Maybe they will pick up on a recent piece from the New York Times. A British sociology professor says that Chinese (and Indian) tourists should be free to spit when travelling overseas, and foreign hosts should stop imposing their racist, anti-phlegm cultural colonialism (OK, not in those exact words) on them by insisting they hold it back or do it discreetly in a tissue (ditto).

Then again, maybe it’s not so much a tourism story as one about sociologists.

This entry was posted in Blog. Bookmark the permalink.

20 Responses to Let us now praise moderate moderates

  1. Joe Blow says:

    The last time I bought a print copy of a paper ($ 6-, I think) was circa 2001, and I refuse to touch the free dailies that the MTR grannies keep pushing in my face.

    How long, do you reckon, before the very last printed newspaper will come off the press ?

  2. Sojourner says:

    When I hear the words “sociology professor” I reach for my water pistol, fill it with dog pee, and squirt in in said professor’s face.

    It’s a hallowed traditional custom in the Black Country of the West Midlands, and should be tolerated in the name of cultural diversity.

  3. Gin Soaked Boy says:

    Hemmers, well done! You have put into words my exact sentiments regarding Anson. I’m told that for many years Anson prominently displayed a picture of Mother Teresa in her office. Anson, like Mother Teresa, perpetuates a false image of caring, whilst working for self-interest. Who can forget her fleeting appearance on a pro-dem matches before nipping away to get her hair done. That’s real commitment.

  4. Grog says:

    I thought Alex Lo made a good point this morning. Would anyone in HK give a stuff about democracy if they could have affordable housing, decent (and affordable) education, better medical and pension schemes, permission to road race in country parks, etc? Probably not, except the only way to get that is through good governance, and while HK isn’t exactly awash with competent politicians, at least universal suffrage will get rid of the idiots in charge.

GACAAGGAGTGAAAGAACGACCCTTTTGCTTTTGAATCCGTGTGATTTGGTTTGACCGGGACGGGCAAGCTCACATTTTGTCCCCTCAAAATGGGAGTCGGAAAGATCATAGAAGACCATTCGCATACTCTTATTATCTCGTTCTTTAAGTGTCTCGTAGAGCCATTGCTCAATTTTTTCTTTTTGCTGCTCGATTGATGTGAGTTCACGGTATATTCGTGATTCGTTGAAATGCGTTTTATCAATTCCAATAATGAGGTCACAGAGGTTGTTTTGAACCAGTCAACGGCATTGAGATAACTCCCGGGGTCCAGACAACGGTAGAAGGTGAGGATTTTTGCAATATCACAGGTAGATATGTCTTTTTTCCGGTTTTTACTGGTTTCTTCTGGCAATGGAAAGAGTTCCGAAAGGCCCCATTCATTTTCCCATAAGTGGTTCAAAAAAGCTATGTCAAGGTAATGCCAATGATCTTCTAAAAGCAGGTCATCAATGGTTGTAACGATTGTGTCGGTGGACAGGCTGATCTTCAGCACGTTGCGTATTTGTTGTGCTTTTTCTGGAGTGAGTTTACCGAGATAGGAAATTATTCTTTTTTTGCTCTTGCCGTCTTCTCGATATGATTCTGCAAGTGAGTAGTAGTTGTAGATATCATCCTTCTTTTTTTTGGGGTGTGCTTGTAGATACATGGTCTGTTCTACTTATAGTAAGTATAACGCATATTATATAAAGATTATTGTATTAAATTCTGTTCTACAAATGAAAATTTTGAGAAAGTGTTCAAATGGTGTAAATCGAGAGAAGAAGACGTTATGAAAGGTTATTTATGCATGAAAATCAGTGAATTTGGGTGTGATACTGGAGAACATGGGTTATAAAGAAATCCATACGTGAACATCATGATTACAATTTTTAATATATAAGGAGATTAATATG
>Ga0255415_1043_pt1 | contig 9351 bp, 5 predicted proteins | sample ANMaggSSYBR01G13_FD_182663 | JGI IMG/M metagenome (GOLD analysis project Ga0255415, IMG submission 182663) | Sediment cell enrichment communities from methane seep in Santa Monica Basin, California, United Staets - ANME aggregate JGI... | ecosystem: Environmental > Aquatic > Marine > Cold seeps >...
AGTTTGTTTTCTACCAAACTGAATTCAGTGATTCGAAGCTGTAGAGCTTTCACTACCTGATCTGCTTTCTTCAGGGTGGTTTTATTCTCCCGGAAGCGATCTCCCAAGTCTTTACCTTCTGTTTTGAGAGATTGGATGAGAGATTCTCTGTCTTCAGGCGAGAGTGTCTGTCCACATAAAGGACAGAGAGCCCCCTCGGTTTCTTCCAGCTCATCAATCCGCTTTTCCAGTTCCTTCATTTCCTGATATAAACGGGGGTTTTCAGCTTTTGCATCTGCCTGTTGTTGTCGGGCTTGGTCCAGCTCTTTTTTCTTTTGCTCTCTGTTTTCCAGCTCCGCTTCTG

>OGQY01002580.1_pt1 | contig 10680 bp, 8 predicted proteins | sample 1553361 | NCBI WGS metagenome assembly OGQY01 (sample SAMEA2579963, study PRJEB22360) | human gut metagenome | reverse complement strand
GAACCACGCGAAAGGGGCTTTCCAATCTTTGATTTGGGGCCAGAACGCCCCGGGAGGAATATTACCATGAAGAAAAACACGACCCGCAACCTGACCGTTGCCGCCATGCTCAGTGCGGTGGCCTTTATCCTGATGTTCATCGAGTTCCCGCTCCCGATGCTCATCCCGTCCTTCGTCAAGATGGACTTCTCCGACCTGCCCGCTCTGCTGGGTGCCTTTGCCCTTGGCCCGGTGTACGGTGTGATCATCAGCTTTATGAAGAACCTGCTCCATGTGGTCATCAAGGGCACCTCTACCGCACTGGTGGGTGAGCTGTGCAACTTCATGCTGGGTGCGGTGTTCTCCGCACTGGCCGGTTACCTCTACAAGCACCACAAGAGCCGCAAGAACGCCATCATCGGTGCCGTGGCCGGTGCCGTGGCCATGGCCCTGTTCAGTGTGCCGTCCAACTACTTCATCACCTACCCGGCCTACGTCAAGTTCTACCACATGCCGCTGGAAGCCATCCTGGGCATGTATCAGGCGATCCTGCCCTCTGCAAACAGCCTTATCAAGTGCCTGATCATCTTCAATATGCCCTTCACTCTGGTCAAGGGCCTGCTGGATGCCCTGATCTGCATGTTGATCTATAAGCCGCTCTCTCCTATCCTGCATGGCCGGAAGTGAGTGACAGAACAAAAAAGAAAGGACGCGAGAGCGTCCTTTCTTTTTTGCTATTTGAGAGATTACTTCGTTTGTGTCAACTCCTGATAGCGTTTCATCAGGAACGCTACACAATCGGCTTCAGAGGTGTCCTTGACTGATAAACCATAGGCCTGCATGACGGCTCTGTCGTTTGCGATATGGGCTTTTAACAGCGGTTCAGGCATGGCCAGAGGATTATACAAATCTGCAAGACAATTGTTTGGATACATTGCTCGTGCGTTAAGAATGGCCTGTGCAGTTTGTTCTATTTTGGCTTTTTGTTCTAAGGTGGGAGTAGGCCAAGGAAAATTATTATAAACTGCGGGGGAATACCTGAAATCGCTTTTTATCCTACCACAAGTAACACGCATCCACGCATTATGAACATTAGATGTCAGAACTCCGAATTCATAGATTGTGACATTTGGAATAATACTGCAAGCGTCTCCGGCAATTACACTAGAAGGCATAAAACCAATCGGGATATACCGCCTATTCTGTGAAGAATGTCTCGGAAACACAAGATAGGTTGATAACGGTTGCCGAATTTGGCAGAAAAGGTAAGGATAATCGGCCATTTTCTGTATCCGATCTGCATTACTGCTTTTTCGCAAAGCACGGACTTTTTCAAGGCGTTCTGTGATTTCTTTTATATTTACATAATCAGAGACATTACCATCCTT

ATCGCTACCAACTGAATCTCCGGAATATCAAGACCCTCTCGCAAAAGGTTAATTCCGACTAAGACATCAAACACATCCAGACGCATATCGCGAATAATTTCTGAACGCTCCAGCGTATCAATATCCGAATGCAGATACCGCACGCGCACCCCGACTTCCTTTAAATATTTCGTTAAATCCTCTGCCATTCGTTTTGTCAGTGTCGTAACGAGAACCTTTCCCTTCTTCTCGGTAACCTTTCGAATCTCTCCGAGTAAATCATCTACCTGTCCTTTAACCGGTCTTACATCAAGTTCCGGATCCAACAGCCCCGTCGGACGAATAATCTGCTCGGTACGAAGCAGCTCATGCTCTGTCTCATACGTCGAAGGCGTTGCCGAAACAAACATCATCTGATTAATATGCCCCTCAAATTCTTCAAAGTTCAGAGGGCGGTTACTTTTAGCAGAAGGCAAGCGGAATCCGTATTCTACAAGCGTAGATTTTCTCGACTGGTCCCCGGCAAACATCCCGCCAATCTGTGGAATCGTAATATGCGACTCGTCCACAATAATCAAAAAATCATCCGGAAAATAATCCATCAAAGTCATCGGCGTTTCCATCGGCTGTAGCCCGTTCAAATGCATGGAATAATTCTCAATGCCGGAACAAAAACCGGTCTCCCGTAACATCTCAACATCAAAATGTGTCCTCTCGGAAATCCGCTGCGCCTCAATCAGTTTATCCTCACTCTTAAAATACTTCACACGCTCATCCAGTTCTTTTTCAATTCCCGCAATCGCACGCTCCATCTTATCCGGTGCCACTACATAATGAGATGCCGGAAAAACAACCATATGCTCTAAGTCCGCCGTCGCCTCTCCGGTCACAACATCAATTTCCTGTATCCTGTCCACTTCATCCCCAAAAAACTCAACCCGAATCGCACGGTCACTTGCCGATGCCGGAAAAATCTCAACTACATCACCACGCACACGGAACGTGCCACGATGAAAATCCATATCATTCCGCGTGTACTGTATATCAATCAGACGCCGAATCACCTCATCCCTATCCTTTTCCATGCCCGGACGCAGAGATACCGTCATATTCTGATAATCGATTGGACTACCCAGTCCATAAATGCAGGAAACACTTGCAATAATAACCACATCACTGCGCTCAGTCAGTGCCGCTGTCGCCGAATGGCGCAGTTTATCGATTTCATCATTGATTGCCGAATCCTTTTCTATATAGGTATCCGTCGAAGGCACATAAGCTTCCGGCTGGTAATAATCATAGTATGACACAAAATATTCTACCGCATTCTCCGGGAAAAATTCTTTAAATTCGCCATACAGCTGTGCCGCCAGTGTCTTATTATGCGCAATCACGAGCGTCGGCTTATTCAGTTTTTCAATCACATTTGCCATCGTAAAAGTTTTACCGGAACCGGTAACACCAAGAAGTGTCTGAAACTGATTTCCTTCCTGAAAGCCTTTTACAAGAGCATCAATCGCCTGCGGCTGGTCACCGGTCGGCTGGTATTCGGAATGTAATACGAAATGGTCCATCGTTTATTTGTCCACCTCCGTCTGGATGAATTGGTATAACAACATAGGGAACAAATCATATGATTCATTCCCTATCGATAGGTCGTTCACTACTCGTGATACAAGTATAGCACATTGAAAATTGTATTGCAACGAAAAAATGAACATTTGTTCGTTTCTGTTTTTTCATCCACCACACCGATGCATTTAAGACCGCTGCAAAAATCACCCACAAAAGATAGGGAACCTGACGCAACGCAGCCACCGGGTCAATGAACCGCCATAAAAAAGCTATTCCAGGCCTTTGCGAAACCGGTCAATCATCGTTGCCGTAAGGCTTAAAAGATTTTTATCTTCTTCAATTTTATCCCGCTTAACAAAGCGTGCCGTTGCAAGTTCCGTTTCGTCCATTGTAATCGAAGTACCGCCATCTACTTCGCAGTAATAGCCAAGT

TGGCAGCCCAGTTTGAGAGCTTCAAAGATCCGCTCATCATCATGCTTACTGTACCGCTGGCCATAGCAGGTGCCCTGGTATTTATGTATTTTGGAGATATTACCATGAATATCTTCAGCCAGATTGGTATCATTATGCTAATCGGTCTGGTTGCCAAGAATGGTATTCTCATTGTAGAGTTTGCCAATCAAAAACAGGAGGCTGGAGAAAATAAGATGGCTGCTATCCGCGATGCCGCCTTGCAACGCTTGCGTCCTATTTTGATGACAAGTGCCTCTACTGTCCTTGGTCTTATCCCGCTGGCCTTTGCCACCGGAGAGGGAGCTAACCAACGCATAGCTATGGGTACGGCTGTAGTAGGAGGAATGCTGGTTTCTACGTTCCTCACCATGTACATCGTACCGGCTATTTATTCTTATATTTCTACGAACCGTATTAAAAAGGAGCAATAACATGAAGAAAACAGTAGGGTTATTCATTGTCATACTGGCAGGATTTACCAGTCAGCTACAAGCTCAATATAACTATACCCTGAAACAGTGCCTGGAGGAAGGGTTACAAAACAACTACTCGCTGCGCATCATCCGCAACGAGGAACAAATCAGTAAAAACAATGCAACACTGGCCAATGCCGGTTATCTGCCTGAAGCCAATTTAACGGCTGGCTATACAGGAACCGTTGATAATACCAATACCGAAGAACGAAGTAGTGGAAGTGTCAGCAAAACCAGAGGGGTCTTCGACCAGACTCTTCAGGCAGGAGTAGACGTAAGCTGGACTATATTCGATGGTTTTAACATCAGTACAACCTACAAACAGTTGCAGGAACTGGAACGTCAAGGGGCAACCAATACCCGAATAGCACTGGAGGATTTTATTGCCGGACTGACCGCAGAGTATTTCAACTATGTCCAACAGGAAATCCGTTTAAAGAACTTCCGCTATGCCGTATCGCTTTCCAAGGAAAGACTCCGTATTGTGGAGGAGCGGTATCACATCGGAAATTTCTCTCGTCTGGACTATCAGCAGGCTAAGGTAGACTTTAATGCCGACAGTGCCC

More importantly, am I getting old or does Alice Wu look like a babe?

  5. Gumshoe says:

    w/r/t the NY Times piece: “Do not force tourists to conform to your standards. It not their culture!” When visiting another country: “You need to conform to their culture! It’s their country!”

    I’m all for cultural exchange and learning, but this just seems like a really weird concept that I hear a lot. Where’s the middle ground?

  6. maugrim says:

    Many a true word is said in jest in Hemlock’s posts. Without disagreeing about what was said, which isn’t far from another thought that if you put a white man in charge of HK, doing pretty much (or as little) as CY and his band of elves are, there would be more acceptance. My point, HK under the British, as exemplified by the Thatcherian Mrs. Chan, weren’t always better. However, that said, just as India was led by generations of mem sahibs, we could do worse than to mobilise the legions of convent educated, well dressed and spoken colonial-Chinese tai tai’s who would soon bring common sense to how HK is governed. My point is, it was the Ansons who believed in planning, in goals and in caring for HK. Something that we have lost along the way.

  7. reductio says:

    I want what The Ronster is on. The guy’s a stallion!

  8. Henry says:

    I’m all for cultural exchange and learning too, but I draw the line at letting your kiddie take a dump on the MTR.

  9. phonus balonus says:

    David Tang looks as if he has recently rolled his sleeves up to his armpits and tucked into a tray of mooncakes. Doesn’t he have any dress sense?’ Oh wait……

  10. Oneleggoalie says:

    Jasper is the only one you could listen to…if you had to…
    Regina is good…sometimes…on Sunday Post…which doesn’t get mentioned here…
    …Anson thinks she is still of any significance…